A legend of a different kind concerning Bickleigh Bridge was also found to be without substance. It had long been claimed locally that Simon and Garfunkel were singing about this bridge in their 1970 hit "Bridge Over Troubled Water", as it was known that they visited the area in the 1960s. However, in a 2003 interview with the BBC, Art Garfunkel finally laid this one to rest:
Bickleigh Castle and the odd collection of buildings of various ages that surround it is well worth a visit if, like me, you're interested in Devon's heritage. Follow the signs to the castle that lead you down a quiet road some half a mile from Bickleigh Bridge off the A3072 Crediton road.
A short distance down this road the imposing gatehouse of the castle comes into view, as does the charming thatched chapel on the river side of the road. The moated and fortified Norman manor-house was first occupied by the de Bickleigh family in the 12th century and some of the bases of the imposts in the gatehouse date from this period. Apart from the gatehouse and the chapel, the remaining buildings were flattened during the Civil War by the Parliamentarians under General Fairfax after their seizure of Tiverton. This was in revenge for the incumbent Sir Henry Carew's known Royalist sympathies. Prior to its most recent restoration in the early 20th century the castle was known variously as Bickleigh Court or Bickleigh Court Castle, while Prince referred to it as Bickleigh House.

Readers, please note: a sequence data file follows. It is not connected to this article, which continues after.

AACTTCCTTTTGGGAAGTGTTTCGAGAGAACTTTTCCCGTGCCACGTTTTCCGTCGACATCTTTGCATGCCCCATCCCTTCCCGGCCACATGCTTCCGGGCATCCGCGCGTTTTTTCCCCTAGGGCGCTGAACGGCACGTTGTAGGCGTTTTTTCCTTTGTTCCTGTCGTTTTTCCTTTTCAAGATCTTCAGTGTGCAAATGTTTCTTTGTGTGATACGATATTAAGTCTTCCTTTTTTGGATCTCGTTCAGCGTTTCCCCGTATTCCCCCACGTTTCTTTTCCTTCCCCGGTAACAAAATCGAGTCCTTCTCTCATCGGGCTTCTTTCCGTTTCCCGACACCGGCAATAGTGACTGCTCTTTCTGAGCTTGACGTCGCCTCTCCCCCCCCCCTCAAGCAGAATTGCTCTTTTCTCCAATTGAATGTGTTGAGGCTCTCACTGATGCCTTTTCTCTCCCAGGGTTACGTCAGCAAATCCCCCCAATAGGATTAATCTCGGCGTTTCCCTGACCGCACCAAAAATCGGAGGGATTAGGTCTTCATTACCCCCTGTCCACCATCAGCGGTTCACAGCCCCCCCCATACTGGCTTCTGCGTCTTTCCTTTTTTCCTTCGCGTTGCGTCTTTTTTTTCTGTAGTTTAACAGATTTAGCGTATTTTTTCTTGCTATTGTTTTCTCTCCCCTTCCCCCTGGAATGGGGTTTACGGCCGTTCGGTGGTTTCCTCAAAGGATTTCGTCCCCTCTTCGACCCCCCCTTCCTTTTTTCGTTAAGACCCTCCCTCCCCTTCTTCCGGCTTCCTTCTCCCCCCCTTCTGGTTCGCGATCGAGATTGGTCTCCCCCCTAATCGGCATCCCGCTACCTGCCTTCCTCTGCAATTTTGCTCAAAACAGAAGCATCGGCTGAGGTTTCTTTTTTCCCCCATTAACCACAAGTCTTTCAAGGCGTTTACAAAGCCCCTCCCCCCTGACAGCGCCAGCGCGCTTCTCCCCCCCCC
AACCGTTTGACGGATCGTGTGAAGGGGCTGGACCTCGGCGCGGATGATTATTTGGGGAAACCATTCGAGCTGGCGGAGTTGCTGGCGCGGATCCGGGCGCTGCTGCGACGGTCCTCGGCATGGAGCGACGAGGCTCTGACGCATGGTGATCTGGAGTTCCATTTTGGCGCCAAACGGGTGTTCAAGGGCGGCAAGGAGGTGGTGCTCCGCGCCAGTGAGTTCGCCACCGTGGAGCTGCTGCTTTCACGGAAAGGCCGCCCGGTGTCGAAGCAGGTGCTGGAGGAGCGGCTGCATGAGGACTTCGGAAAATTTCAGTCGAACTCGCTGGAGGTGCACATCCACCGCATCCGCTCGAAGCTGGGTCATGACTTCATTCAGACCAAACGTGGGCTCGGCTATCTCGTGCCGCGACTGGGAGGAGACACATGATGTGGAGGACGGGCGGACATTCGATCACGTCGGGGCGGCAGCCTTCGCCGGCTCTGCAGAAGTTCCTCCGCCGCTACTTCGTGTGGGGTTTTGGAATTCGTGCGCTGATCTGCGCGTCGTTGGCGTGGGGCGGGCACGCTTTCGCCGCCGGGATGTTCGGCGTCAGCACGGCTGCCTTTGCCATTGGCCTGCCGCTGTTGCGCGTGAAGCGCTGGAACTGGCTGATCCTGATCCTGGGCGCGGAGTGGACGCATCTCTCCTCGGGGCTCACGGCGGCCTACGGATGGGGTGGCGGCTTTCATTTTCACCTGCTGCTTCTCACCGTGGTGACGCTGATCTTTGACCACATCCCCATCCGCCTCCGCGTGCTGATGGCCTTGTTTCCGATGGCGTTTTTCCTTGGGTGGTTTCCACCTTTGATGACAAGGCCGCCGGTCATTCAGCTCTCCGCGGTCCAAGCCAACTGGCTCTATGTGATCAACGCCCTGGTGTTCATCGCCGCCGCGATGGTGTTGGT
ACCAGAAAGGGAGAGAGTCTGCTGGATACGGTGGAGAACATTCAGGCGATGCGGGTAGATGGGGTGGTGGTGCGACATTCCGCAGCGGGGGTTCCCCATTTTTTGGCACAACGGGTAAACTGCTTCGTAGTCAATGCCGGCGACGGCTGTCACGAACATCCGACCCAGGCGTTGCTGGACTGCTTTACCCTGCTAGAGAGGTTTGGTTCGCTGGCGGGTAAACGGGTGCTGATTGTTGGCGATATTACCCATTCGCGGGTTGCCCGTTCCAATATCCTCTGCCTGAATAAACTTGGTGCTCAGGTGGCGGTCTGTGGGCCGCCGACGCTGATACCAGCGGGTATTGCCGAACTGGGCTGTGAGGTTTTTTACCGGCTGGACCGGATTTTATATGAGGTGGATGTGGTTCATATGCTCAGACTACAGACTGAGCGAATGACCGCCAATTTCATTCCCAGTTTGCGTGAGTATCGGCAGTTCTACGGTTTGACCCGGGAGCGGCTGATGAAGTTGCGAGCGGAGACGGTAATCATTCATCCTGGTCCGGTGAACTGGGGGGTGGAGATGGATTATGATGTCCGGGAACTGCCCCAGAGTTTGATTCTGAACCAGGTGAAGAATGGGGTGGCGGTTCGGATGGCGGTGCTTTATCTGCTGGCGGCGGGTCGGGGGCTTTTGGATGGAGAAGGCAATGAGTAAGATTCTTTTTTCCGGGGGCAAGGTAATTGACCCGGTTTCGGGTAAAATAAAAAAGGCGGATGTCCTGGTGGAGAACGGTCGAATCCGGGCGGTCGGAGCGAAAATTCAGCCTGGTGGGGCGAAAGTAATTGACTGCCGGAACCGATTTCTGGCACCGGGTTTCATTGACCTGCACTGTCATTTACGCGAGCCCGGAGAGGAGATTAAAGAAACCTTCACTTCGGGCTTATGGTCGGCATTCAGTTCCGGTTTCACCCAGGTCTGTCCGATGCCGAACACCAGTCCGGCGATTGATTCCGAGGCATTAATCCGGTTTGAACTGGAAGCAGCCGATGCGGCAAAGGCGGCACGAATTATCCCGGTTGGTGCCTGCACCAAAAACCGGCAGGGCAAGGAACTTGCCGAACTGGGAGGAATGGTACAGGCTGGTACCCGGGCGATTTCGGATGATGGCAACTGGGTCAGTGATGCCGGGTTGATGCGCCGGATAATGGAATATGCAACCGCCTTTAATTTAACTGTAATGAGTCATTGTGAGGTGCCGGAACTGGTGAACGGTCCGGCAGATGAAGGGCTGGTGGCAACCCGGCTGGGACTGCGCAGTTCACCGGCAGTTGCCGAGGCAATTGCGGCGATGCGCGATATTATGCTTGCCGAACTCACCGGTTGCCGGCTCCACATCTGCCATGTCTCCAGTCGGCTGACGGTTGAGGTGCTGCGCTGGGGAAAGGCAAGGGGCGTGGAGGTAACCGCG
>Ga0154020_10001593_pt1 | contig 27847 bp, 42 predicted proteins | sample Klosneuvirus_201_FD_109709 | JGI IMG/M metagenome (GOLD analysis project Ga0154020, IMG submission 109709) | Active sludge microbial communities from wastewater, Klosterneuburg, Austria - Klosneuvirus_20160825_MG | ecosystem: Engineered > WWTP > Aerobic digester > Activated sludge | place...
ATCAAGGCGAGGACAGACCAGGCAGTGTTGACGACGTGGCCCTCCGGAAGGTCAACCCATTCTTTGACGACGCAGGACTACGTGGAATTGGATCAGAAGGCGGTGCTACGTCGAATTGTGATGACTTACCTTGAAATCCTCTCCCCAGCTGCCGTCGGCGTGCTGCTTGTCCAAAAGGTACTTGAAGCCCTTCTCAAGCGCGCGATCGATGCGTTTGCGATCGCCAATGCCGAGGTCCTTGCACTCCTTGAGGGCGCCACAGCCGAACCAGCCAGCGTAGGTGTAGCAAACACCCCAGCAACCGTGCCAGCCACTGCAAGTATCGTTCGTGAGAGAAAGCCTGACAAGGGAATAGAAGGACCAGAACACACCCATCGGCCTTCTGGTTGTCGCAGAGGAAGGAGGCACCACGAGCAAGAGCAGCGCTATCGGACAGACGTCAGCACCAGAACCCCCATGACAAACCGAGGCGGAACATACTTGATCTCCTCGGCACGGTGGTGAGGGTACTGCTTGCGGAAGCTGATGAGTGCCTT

Early in the 15th century the Bickleigh estate passed to the powerful Courtenay family who inherited the Earl of Devon title in 1335 which they hold to this day. Their seat is Powderham Castle, Devon's grandest castle situated near Starcross at the mouth of the Exe. Like Bickleigh Castle, it is actually a fortified manor-house. At this time the Courtenays were also masters of Tiverton and Okehampton castles. Bickleigh Court was used as the residence for their younger sons.
The outcome of a forbidden love affair and subsequent heroism on the battlefield was that the Courtenays eventually transferred ownership of Bickleigh Castle to the Carew family who retained it for the next four hundred years.